Who are the intended customers of QED?
The recent discussion seems to assume that mathematicians are
the intended customers. For instance, David McAllester wrote:
> Mathematicians are concerned with truth. From a marketing perspective
> it seems better to speak their language.
But are mathematicians really interested in something like QED? I am
not a mathematician, so I don't really know. But my impression is that
most mathematicians (logicians included!) are quite happy with informal
proofs and the social process of debugging such proofs. Furthermore,
it seems to me safe to assume that unless using a mechanical theorem
prover can be as easy as writing informal proofs, most mathematicians
will NOT be interested in something like QED. Unfortunately, as anyone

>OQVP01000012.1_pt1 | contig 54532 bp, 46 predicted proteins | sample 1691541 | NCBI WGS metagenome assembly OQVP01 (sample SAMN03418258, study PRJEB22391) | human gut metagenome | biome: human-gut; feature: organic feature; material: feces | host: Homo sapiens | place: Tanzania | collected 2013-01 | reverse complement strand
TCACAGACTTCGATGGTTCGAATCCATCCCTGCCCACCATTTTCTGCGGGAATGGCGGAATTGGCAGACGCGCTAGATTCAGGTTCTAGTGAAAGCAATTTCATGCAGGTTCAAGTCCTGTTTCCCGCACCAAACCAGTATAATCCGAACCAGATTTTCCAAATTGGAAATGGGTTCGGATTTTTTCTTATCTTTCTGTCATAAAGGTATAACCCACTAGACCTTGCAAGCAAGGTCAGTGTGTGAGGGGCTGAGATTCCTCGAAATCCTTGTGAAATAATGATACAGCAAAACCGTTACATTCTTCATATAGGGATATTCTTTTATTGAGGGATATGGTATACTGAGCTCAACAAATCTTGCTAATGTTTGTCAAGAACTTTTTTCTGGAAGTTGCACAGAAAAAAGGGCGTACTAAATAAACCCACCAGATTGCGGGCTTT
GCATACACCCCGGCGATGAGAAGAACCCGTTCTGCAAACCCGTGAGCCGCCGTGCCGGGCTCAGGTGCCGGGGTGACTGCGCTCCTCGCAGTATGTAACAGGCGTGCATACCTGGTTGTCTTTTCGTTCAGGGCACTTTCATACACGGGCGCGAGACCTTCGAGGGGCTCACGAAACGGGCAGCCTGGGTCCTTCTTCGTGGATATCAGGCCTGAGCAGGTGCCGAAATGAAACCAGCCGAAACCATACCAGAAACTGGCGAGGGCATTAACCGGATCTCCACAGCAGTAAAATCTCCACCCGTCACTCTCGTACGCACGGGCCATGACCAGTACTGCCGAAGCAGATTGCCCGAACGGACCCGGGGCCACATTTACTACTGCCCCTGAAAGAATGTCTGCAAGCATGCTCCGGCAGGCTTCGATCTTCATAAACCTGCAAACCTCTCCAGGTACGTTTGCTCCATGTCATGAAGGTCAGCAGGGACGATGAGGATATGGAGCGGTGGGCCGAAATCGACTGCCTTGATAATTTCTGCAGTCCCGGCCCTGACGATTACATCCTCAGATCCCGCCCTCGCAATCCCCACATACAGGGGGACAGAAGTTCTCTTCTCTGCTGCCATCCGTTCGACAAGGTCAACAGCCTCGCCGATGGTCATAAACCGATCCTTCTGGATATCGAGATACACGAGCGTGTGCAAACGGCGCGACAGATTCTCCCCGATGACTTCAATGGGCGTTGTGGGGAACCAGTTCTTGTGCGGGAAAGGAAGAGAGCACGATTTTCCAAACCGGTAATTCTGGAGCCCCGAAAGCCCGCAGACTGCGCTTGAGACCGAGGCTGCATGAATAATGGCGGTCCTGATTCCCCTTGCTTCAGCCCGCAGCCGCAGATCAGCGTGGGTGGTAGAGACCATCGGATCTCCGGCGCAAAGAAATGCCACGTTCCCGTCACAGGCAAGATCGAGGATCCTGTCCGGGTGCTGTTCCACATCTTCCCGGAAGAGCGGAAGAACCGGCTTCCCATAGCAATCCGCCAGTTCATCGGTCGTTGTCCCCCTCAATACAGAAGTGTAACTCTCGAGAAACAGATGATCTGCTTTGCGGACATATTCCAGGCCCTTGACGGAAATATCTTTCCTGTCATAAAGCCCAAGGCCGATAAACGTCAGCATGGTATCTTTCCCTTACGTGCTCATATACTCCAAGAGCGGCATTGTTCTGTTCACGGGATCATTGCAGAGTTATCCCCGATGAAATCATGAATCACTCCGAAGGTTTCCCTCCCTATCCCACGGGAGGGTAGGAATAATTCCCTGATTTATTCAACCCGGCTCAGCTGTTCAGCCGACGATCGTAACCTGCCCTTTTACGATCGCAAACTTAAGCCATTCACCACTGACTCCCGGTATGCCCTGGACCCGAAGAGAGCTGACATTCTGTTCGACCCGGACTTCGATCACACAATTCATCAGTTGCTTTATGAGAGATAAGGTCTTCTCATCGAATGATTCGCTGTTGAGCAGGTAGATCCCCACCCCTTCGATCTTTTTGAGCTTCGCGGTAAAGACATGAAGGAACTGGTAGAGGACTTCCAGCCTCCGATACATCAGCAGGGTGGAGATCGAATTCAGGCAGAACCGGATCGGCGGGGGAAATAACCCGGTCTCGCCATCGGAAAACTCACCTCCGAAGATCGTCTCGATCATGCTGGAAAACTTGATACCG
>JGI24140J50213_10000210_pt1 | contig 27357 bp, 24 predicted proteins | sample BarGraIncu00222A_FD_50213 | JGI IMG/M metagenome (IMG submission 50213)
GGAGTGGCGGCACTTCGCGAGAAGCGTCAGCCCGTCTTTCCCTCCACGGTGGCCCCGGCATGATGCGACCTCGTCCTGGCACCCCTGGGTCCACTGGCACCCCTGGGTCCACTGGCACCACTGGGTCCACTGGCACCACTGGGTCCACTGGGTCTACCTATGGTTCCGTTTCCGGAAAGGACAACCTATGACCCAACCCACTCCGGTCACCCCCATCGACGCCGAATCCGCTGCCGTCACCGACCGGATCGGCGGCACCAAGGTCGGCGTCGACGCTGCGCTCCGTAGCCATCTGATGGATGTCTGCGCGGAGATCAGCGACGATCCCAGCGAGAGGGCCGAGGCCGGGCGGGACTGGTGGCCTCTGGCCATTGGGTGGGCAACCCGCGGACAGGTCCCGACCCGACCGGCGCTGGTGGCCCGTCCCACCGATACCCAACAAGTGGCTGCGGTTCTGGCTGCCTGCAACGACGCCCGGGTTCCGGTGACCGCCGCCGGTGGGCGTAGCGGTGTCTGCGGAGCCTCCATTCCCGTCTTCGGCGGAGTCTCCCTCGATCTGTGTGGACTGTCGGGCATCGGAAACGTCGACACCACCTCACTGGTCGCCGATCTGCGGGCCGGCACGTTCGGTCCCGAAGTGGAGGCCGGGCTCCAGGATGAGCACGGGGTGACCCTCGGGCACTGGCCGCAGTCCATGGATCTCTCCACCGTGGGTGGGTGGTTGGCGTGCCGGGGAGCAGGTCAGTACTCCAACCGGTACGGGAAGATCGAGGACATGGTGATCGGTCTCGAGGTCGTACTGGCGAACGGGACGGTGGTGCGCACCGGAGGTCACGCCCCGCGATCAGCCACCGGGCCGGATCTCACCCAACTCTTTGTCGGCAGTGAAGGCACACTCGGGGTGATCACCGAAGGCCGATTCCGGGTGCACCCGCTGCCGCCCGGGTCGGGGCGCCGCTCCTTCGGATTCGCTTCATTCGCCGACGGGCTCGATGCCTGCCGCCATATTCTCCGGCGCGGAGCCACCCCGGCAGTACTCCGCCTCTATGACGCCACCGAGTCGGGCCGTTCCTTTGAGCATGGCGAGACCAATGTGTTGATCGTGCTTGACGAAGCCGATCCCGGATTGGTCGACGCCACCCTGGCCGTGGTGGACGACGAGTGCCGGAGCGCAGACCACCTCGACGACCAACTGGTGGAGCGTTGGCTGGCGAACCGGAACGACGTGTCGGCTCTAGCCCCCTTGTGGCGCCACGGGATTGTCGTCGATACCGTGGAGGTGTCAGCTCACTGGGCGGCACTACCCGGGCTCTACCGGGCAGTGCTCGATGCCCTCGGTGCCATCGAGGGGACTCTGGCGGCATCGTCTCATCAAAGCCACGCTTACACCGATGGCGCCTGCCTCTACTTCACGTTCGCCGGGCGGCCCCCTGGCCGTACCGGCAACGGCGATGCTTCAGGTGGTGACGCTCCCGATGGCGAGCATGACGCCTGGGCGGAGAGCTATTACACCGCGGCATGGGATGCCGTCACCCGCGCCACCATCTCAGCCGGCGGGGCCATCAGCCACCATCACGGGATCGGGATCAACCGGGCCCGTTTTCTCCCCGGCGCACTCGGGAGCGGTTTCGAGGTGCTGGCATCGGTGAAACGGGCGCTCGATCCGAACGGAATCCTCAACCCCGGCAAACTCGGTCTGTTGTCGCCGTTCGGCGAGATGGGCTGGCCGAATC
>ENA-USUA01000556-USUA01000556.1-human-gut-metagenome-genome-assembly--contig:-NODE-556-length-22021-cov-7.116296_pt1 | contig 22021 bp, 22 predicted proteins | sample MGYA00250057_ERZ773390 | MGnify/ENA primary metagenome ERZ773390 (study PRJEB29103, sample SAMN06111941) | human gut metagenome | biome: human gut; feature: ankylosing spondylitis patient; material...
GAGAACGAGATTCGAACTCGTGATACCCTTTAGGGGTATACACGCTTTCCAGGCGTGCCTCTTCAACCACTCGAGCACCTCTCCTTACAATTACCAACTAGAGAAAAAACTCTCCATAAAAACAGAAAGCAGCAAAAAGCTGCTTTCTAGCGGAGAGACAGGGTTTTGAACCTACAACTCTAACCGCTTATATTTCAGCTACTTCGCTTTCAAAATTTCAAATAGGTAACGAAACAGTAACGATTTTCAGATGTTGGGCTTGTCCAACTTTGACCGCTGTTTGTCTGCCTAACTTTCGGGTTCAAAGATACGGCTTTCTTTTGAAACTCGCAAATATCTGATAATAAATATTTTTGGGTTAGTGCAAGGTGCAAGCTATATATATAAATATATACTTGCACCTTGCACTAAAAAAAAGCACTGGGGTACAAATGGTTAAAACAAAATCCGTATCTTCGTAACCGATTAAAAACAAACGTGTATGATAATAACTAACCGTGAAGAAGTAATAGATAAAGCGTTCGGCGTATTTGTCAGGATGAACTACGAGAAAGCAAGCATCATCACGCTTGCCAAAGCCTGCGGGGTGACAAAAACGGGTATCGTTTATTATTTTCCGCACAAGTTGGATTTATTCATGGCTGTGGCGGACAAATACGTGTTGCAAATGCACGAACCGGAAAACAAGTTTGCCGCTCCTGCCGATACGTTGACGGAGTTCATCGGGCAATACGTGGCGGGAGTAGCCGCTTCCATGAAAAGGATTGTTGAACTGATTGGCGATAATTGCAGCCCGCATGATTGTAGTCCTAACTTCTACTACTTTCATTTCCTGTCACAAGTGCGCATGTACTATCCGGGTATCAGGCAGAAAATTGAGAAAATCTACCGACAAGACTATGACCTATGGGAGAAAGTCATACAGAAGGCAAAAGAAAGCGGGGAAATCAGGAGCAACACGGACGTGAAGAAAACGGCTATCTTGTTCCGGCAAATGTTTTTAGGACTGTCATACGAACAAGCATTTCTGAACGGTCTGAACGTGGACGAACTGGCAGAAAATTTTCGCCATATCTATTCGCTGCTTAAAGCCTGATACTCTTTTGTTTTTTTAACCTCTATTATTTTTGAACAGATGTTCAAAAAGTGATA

who has used a mechanical theorem prover knows, we don't have such
technologies yet. Is building such easy-to-use theorem provers a main
goal of QED?
Moreover, even if most mathematicians are interested in something like
QED, are they (collectively) willing and able to pay for it? I personally
don't think so, but again, I don't know as I am not a mathematician.
Shouldn't the QED community pay more attention to other potential
customers? Especially those who can PAY for it?
Cheers,
Ching-Tsun Chou